1. I made only a cursory attempt at porting the printing code, before I decided that was a feature I could easily work around. Look for the PRINTING_NOT_PORTED compile-time variable.
  2. I made no real attempt at consistent or coherent style. Also, I made no real effort at factoring out common idioms for reuse. I would have benefited from the sample Carbon Pascal Units at Pascal Central if I had found them sooner.
  3. About halfway through the effort, I lost patience with my original resolve to put all changes inside of {$IFC} conditionals. I wanted to end up with code that would compile and run for everything from 68K InterfaceLib to OS X Carbon, but it was simply too much. It compiles, links, and runs for Carbon... more I cannot say.

What Changed, Lessons Learned

The bulk of the effort was the typical Carbonization work of replacing access to opaque toolbox structures in Quickdraw and the Window, Menu, and Control Managers. One thing I learned a little too late: GetWindowRegion and GetPort*Region do NOT return a Handle, they simply fill in a Handle you give them.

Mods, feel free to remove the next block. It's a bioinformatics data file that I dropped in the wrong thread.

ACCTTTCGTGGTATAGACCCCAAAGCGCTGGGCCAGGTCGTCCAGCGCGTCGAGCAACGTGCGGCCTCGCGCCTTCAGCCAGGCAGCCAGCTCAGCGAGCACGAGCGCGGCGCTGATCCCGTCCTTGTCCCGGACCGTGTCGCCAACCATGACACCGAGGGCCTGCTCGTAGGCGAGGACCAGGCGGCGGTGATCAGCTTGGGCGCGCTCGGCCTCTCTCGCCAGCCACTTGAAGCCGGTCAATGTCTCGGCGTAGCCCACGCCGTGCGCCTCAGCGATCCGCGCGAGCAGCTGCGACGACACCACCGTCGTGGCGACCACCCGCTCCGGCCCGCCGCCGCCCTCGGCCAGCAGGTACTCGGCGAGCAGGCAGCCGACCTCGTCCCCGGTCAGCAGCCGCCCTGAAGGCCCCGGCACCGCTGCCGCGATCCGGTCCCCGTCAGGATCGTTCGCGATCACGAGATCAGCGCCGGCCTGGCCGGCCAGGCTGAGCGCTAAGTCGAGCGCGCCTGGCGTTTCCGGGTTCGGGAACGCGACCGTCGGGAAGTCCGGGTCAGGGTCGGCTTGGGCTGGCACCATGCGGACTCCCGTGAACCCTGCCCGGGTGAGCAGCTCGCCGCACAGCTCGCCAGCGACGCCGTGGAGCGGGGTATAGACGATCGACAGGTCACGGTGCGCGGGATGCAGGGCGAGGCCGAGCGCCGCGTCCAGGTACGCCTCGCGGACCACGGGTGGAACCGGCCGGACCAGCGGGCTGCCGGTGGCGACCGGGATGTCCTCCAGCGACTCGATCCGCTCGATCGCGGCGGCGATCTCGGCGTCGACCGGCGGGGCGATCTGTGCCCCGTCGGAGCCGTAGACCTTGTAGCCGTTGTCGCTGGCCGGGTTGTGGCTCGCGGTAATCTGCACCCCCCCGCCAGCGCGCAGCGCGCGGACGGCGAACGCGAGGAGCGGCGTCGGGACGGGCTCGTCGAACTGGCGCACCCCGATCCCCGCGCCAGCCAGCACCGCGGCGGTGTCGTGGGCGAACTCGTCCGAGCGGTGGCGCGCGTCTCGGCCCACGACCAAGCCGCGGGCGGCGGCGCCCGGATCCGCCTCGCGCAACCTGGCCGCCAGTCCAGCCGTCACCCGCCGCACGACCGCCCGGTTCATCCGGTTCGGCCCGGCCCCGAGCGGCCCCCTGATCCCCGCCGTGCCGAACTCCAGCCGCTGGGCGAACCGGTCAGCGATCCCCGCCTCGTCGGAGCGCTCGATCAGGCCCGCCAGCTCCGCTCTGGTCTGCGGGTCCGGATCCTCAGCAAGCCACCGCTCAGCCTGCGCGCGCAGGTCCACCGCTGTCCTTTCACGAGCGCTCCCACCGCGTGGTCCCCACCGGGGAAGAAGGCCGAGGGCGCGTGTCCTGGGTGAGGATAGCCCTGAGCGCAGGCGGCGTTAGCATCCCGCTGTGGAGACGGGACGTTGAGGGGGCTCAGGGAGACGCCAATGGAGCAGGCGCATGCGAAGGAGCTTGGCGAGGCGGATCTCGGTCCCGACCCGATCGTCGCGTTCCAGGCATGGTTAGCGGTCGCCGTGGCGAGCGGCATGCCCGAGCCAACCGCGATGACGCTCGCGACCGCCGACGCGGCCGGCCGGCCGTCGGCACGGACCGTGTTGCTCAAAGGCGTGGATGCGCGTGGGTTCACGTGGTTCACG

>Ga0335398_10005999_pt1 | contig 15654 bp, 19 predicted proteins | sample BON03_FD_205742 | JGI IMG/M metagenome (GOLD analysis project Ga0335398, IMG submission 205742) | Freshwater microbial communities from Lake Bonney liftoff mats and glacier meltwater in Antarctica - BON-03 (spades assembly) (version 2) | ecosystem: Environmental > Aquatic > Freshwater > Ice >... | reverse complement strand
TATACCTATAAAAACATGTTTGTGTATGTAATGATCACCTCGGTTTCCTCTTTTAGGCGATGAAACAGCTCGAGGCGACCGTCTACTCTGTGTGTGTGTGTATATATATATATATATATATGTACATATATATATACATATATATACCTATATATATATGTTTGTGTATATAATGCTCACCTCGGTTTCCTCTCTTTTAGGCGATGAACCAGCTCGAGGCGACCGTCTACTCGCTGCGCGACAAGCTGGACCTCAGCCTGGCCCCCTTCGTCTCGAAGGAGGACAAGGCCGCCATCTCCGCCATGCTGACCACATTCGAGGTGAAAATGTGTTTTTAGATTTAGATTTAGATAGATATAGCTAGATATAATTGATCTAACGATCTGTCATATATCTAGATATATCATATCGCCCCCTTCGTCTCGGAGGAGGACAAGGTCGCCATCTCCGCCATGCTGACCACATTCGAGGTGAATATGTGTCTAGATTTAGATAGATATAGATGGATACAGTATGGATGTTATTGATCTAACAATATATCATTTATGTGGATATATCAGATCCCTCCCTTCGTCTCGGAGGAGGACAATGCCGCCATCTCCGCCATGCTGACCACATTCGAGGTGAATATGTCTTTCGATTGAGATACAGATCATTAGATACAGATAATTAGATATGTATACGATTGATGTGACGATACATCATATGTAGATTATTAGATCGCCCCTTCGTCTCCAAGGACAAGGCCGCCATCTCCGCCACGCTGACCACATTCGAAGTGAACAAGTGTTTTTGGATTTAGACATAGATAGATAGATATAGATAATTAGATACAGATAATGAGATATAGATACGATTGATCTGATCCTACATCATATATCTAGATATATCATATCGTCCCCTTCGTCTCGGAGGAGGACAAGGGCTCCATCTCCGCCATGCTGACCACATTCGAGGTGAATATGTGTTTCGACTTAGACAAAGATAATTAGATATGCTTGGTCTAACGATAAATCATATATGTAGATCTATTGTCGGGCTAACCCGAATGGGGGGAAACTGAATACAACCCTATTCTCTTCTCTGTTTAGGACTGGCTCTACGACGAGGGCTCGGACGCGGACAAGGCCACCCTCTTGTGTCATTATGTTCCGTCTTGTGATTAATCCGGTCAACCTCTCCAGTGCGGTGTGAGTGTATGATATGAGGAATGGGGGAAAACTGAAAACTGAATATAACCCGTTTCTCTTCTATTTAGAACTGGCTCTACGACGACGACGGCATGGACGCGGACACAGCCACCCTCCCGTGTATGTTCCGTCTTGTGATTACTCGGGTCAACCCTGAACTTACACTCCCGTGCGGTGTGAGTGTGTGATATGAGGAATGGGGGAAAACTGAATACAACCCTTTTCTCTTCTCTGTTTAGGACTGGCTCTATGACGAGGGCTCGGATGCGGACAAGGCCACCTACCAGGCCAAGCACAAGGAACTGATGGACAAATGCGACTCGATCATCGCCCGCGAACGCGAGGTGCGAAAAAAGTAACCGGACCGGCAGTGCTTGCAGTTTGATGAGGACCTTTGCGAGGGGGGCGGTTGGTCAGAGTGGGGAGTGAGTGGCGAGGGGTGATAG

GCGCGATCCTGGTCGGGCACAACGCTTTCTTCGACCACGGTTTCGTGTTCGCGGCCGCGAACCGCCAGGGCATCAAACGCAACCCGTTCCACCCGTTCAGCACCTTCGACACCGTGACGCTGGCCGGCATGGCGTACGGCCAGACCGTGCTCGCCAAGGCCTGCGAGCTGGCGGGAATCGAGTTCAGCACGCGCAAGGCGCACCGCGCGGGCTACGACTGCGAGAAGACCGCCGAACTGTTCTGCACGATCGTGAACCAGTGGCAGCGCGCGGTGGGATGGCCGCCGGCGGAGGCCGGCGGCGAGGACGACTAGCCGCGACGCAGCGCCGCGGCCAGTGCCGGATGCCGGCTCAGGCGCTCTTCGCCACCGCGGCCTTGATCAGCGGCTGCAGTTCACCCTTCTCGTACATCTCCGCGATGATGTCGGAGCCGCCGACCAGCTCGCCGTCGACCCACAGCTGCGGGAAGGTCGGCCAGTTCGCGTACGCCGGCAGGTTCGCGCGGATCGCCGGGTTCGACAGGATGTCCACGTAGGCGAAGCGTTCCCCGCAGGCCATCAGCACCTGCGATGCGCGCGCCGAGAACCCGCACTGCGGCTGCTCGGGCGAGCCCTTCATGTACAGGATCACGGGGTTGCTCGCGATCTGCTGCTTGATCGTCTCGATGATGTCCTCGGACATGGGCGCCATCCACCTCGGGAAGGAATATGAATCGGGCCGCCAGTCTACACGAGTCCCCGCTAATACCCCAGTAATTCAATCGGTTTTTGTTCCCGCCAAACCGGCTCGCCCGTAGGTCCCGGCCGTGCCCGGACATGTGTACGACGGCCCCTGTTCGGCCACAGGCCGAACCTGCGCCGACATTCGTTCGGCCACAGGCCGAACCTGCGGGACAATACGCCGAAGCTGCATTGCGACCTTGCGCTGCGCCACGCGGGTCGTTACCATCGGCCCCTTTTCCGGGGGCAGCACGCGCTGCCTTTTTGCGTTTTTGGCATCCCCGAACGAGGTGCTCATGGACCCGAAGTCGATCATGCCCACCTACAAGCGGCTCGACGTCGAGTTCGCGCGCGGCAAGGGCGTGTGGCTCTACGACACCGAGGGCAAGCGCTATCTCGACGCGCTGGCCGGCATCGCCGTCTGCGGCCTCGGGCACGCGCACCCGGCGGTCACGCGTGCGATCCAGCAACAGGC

Carbon accessor function signatures are designed for use in C/C++. Too many of them fill in a VAR parameter AND return a pointer to a structure, and I began to wish I could "ignore" a function return in Pascal like in C. If you're doing any Pascal Carbonization, for pity's sake grab some of the convenience code from
Pascal Central.

While I still had my resolve regarding backward compatibility and conditional compilation, I did make a bunch of changes that switch on when NO_WORKING_DIRECTORIES is set to true. This set of changes probably has the most profound impact on application-specific extensions to MacApp2PPC, since they impacted all of the file and directory code.

Building MacApp2PPC Sample Code

I am providing a CW Pro 4 project file and the MacApp2PPC source (see download links below). Note that the project won't work "out of the box" because the access path for Universal Interfaces 3.4 is outside of the CodeWarrior directory hierarchy. Be sure to look at the MacApp.Carbon.prefix file.

Download the CodeWarrior Pro 4 project:
MacApp.Pro4.mcp.bin (Updated 10/3/01)
Download MacApp2PPC source:
MacApp2Carbon.bin (Updated 10/3/01)

A few notes on the build: